How Did These Stamps Become Canada’s First Officials?

Or: A Nice Little Puzzle Question for Philatelic Students

Fraud, Theft and Errors

This is a long story if all the details are included but here the story is abbreviated. However, it will still include implications of fraud or theft, errors in communication and delays in procurement.

It all starts with an audit of a federal government departmental office in rural Canada in 1937. During the audit it was discovered that postage stamp purchases for the preceding three years were significantly higher than in year four. When apprised of this, the only explanation offered by senior department management was that the employee who was responsible for stamp purchases in the preceding three years had retired and there was a new employee responsible for stamp purchases:

“The above statements would indicate that charges were made for postage in the three years ended March 31st, 1936 in excess of departmental requirements and they also imply that moneys were improperly retained by the officer charged with that service.”

The difference in postage purchases was about $1,200, a significant amount in 1936; and today (2024) is the equivalent of over just over $27,000.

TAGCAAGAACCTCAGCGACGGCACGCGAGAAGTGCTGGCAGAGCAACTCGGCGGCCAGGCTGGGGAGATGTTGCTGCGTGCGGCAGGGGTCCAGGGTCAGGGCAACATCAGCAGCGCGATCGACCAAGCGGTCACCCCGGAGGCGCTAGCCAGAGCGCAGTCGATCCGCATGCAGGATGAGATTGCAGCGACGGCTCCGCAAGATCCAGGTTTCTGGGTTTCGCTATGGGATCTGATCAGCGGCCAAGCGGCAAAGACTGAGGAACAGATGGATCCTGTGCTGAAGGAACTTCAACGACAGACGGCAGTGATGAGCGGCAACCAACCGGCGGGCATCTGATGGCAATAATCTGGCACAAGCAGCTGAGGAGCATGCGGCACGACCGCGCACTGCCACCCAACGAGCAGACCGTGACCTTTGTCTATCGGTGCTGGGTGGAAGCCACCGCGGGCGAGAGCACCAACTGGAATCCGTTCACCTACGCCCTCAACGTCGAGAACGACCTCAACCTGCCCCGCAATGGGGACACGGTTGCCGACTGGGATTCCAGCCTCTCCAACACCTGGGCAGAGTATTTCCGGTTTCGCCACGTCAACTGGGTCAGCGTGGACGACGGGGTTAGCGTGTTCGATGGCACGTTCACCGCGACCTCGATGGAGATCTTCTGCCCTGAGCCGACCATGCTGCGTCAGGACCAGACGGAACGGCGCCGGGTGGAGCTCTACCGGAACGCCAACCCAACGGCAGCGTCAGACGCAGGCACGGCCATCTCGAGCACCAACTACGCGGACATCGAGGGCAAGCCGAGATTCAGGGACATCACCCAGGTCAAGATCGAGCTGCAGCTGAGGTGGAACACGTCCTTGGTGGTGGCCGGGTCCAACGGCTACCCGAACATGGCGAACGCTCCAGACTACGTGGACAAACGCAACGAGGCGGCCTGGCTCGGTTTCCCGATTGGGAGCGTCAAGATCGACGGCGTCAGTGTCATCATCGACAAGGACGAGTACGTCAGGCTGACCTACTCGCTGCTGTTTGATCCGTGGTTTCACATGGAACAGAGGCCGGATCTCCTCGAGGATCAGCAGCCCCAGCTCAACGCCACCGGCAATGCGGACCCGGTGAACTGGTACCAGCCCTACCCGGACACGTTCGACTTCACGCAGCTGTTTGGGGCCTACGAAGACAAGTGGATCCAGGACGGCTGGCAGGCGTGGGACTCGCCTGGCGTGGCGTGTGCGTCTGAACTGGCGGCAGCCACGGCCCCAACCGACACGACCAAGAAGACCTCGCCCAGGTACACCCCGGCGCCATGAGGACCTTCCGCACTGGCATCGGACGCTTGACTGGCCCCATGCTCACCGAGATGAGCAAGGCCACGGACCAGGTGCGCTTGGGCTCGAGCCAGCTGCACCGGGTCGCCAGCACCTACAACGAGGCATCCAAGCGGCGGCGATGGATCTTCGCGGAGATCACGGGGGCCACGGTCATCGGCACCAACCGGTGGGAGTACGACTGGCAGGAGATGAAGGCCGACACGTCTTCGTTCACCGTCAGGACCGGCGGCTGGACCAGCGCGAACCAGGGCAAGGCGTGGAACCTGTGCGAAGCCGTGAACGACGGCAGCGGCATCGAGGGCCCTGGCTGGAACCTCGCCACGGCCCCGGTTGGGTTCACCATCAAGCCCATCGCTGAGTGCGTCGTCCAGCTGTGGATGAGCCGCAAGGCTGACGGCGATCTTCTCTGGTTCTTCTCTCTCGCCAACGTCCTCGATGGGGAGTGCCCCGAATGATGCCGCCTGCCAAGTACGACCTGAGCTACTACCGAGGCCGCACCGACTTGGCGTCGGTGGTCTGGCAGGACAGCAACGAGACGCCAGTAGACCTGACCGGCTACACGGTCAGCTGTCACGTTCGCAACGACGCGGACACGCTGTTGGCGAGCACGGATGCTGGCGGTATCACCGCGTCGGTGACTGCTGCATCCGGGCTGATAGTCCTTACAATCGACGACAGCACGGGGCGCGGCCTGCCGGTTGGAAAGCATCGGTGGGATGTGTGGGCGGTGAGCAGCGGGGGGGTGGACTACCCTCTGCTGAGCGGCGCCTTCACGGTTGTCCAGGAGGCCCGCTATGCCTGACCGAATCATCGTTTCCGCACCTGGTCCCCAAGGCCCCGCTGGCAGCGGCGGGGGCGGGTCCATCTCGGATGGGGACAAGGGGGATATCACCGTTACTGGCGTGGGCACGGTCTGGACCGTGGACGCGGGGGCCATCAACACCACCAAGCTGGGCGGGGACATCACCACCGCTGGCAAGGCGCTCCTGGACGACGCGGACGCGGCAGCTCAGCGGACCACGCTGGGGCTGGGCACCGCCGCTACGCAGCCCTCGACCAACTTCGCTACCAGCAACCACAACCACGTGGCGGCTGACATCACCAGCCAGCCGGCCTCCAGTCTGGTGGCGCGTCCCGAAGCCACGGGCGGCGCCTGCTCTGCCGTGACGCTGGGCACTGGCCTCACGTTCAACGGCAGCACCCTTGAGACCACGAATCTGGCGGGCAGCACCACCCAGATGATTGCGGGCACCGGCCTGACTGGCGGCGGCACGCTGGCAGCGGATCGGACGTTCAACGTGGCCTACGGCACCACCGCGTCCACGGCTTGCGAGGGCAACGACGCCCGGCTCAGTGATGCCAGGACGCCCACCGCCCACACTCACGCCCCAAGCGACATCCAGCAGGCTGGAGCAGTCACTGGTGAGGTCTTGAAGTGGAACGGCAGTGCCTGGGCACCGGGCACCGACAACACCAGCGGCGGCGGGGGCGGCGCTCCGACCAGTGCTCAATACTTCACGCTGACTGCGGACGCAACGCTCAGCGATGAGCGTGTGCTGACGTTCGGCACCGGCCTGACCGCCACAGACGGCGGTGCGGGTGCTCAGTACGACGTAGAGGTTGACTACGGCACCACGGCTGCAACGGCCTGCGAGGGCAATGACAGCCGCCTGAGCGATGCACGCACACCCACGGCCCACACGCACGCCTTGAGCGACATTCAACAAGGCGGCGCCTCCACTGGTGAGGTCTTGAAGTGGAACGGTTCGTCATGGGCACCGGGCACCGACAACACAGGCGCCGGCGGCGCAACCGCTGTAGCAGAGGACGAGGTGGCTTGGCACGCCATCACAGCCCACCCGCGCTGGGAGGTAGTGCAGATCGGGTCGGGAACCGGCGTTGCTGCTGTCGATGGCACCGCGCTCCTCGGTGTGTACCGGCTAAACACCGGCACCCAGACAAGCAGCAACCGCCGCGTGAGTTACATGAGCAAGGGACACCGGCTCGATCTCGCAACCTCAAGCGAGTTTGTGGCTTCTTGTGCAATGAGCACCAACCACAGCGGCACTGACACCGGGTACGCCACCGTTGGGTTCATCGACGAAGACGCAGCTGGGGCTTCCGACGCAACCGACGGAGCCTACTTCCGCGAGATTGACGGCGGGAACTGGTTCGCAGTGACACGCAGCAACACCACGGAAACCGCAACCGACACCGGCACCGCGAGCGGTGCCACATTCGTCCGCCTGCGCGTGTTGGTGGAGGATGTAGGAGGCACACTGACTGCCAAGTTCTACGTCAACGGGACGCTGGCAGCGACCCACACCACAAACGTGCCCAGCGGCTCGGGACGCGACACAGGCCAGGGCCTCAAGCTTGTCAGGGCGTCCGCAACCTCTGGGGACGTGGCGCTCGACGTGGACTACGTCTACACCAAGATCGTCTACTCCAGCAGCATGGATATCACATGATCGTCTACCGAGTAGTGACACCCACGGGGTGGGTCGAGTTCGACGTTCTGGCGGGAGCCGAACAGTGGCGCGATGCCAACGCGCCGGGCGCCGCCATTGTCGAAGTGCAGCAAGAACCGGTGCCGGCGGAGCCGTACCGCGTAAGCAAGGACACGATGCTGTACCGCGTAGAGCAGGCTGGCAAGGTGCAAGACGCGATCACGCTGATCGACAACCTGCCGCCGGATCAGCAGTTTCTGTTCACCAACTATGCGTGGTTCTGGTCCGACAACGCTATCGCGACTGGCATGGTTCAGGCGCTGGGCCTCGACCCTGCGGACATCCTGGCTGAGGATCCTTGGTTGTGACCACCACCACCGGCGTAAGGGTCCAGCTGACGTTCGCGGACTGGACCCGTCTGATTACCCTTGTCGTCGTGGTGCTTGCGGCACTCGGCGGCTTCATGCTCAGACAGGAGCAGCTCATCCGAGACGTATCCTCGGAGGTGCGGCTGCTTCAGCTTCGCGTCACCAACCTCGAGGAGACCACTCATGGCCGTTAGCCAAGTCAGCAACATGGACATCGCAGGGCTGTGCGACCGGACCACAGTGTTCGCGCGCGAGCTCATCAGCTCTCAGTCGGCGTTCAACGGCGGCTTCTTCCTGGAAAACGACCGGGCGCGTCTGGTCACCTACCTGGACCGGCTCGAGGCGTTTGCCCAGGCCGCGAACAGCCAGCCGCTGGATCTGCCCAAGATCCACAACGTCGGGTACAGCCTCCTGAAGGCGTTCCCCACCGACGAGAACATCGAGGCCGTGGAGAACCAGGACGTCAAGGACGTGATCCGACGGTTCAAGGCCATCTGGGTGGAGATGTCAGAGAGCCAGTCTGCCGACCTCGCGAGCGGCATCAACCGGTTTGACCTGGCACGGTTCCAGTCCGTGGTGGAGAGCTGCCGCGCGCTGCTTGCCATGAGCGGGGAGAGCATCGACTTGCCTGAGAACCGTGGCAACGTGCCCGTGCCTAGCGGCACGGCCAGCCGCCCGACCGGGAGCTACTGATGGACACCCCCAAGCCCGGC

All stamps are Five Hole perforated position 1, except 5 cent brown airmail (Mercury) which is position 4.

New Orders from the Treasury Board

The report of the auditors to the Auditor General on June 25, 1937 recommended that for better control of postage expenditures:

“The supply of special stamps for Government mail or the perforation or overprinting of the letters ‘O.H.M.S.’ on the regular stamps.”

The Treasury Board, the most powerful committee of Cabinet in the Federal Government, accepted the report and on March 28, 1939, the Treasury Board issued order TB#170926B that directed from July 1st, 1939:

1. All stamps for Government use are to be purchased at Ottawa by the Department concerned and distributed as required to their various Branches in and out of the city.